• Yizheng Wang

San Diego Roads- Where to Go?

Updated: Aug 5, 2020

Ever since human beings started to use transportations to travel, the road condition has been a significant concern. Today, the road has gradually become a measurement of a city’s prosperity. Not only does the awful road condition damages your car alignment, but it also increases the possibility of car accidents. Regardless of all the potential dangers above, drivers, myself included, want neat roads that make driving enjoyable. Imagine 85 percent of Americans have to suffer the bumpy roads while driving to work every day. As part of California, a state has the most automobile registrations in the U.S, San Diego has also been working on a tremendous amount of road repairs every year. And thus, the fact that San Diego citizens actually care a lot about the road repairs is not a surprise. Local websites are filled with neighbors’ complaints and even petitions, as many believe that politicians use up the budgets in other relatively unimportant places. Meanwhile, radical San Diegans are ready to get their feet wet by doing more research on this topic. Now there are several questions to keep in mind before digging any deeper: first and foremost, what are the causes of these bumpy roads? Secondly, what has the government done, and what hasn’t been done regarding the road repairs? Most importantly, what is the alternatives?

What is worse than heavy traffic for drivers? A pothole. Potholes, which are small bowl-shaped depressions in the pavement surface, will ruin your tires and wheels, and sometimes even cause airbags to deploy. To get rid of the bumpy roads, San Diego municipal government has to repair more than 30,000 potholes annually. (City of San Diego Official Website, Accessed 2020) Yet, there are still a considerable amount of car accidents happened because of potholes. These potholes showed up mainly because water seeps into cracks, and the asphalt fails with the vibration of the tires over the crack. The good news is that everyone can report the potholes unaddressed and follow up on their request afterward. There are approximately 13,600 repair requests since January 2018, and most of the requests were solved in 22 days. But in some rare cases, the requests were remained pending for up to a year. (Schroeder, 2019)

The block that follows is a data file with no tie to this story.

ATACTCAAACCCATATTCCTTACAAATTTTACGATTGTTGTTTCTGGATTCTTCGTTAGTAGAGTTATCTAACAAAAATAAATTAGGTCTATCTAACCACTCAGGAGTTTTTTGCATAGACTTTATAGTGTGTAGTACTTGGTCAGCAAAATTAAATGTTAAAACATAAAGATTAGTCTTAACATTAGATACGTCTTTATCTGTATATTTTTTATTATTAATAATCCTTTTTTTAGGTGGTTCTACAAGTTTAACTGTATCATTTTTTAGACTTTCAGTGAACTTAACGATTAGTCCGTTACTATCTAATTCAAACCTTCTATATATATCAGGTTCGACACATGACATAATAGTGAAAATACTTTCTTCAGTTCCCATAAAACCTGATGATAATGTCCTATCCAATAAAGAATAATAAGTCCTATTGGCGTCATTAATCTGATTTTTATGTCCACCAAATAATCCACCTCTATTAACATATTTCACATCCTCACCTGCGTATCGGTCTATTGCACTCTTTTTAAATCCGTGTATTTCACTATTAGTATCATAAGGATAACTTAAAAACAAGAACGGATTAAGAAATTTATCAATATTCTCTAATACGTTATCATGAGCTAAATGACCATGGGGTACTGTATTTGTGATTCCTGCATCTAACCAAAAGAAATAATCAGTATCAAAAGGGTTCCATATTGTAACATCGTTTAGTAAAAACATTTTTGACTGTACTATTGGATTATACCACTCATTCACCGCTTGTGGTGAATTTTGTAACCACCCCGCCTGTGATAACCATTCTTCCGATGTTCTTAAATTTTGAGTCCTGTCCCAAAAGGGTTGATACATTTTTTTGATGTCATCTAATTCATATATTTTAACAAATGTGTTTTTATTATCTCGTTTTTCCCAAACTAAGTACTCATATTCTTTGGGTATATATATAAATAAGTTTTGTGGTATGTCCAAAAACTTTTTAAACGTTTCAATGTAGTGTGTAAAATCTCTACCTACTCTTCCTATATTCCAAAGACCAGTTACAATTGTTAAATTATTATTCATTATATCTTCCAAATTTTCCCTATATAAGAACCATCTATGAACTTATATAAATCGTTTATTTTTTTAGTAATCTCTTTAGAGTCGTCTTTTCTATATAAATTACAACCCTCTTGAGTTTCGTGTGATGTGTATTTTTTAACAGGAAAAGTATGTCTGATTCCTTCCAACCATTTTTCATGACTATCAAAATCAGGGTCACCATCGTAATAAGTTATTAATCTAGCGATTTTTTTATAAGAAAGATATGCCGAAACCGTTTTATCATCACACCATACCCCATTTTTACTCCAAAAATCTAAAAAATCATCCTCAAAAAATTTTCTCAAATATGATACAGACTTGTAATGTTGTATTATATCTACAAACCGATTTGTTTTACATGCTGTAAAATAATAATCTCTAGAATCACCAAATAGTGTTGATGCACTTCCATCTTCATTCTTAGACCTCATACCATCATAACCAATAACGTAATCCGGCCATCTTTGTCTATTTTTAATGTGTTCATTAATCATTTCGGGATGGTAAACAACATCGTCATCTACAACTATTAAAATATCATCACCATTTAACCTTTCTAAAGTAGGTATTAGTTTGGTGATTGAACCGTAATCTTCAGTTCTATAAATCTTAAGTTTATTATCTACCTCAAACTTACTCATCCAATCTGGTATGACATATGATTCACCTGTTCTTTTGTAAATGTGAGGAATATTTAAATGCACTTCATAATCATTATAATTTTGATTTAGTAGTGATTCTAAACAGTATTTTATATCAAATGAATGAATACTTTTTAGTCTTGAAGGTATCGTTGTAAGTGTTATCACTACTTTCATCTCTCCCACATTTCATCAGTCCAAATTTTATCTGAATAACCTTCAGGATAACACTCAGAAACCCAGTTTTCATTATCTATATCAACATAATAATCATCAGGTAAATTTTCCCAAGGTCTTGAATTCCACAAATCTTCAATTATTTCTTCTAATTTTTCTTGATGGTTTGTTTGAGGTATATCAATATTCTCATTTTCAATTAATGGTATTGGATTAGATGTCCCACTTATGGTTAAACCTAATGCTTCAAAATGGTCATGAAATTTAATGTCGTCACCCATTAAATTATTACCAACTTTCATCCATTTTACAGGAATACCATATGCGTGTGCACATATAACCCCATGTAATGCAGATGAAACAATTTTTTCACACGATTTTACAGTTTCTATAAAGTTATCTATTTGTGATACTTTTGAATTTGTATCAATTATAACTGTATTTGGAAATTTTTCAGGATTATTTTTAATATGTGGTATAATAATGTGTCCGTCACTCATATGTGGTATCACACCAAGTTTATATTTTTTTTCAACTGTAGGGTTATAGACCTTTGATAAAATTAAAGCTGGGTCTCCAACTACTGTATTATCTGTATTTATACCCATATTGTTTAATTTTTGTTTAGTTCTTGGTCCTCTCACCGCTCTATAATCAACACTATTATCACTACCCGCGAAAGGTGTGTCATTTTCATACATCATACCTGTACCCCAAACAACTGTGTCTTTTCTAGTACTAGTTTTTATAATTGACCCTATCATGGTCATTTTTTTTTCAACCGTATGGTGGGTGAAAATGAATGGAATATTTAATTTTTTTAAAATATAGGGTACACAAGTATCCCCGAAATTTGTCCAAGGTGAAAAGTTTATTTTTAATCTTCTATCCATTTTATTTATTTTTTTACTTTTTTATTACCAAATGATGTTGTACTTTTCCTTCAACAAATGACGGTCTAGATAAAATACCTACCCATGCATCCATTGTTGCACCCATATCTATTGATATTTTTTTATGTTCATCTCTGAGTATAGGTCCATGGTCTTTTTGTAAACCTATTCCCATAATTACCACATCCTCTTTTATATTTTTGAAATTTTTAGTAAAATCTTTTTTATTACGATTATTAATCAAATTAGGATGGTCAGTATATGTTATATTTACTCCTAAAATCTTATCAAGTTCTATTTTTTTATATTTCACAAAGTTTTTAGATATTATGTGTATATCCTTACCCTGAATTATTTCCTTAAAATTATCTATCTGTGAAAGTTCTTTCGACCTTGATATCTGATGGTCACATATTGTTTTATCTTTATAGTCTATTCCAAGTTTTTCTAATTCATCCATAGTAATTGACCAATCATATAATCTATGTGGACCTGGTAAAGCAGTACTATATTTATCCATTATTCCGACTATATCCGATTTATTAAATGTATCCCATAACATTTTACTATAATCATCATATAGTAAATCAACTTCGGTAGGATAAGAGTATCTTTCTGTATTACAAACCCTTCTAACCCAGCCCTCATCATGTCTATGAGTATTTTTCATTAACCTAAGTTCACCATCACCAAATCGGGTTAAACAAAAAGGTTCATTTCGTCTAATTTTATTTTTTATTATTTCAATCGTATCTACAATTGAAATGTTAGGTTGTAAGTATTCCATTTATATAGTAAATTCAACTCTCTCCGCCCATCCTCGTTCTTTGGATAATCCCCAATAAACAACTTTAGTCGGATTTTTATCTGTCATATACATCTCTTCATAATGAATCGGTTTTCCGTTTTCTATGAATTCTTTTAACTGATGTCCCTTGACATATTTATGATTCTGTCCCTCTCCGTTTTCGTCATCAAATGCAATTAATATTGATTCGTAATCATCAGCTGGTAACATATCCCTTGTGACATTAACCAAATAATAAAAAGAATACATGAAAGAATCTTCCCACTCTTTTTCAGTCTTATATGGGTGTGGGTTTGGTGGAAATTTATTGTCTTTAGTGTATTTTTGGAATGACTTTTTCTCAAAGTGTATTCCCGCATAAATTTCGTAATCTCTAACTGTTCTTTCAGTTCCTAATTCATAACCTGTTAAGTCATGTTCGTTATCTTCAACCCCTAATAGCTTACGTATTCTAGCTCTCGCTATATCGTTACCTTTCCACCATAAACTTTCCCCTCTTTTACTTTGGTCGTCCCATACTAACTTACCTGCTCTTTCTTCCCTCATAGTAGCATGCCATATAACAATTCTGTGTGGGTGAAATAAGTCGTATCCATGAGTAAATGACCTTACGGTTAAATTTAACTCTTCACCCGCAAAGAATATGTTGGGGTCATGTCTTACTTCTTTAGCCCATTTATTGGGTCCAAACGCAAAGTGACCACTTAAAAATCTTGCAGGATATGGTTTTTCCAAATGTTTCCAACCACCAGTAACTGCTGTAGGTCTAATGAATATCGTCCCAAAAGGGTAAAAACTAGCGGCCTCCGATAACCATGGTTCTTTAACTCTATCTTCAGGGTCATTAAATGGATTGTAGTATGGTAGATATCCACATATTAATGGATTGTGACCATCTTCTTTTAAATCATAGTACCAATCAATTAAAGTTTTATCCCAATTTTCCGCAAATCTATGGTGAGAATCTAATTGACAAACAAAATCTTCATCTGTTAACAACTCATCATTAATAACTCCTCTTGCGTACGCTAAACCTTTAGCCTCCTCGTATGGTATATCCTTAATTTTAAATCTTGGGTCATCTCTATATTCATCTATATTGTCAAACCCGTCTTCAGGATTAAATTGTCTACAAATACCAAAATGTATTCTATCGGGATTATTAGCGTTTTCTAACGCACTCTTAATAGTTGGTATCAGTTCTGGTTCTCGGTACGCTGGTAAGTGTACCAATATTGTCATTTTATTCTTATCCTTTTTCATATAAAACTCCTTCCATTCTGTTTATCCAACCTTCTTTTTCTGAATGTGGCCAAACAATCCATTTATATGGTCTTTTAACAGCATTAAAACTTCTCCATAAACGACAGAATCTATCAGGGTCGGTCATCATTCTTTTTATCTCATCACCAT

As a matter of fact, San Diego’s target is to keep the citywide streets at a rating of at least 70 in the assessment, which is used for a contractor to determine the road condition. In the assessment, a contractor would typically rate the road condition by poor, fair, or good. Poor streets are those with scores below 40, while a score from 40 to 69 indicates a fair condition. Scores above 70 are good road conditions. (Halverstadt, 2019) In a 2007 report released by TRIP, a national transportation research group, San Diego was one of the ten large urban regions (more than 500,000 people) with the poorest pavements in the major roads and highways. Mayor Faulconer pledged to fix 1,000 miles of streets within five years. He kept his promise and finished fixing 1,000 miles of streets by 2018. In spite of the great work done by the government and mayor, the statistics in the August 2018 TRIP report still demonstrate more work to do in the future. In the report, it writes: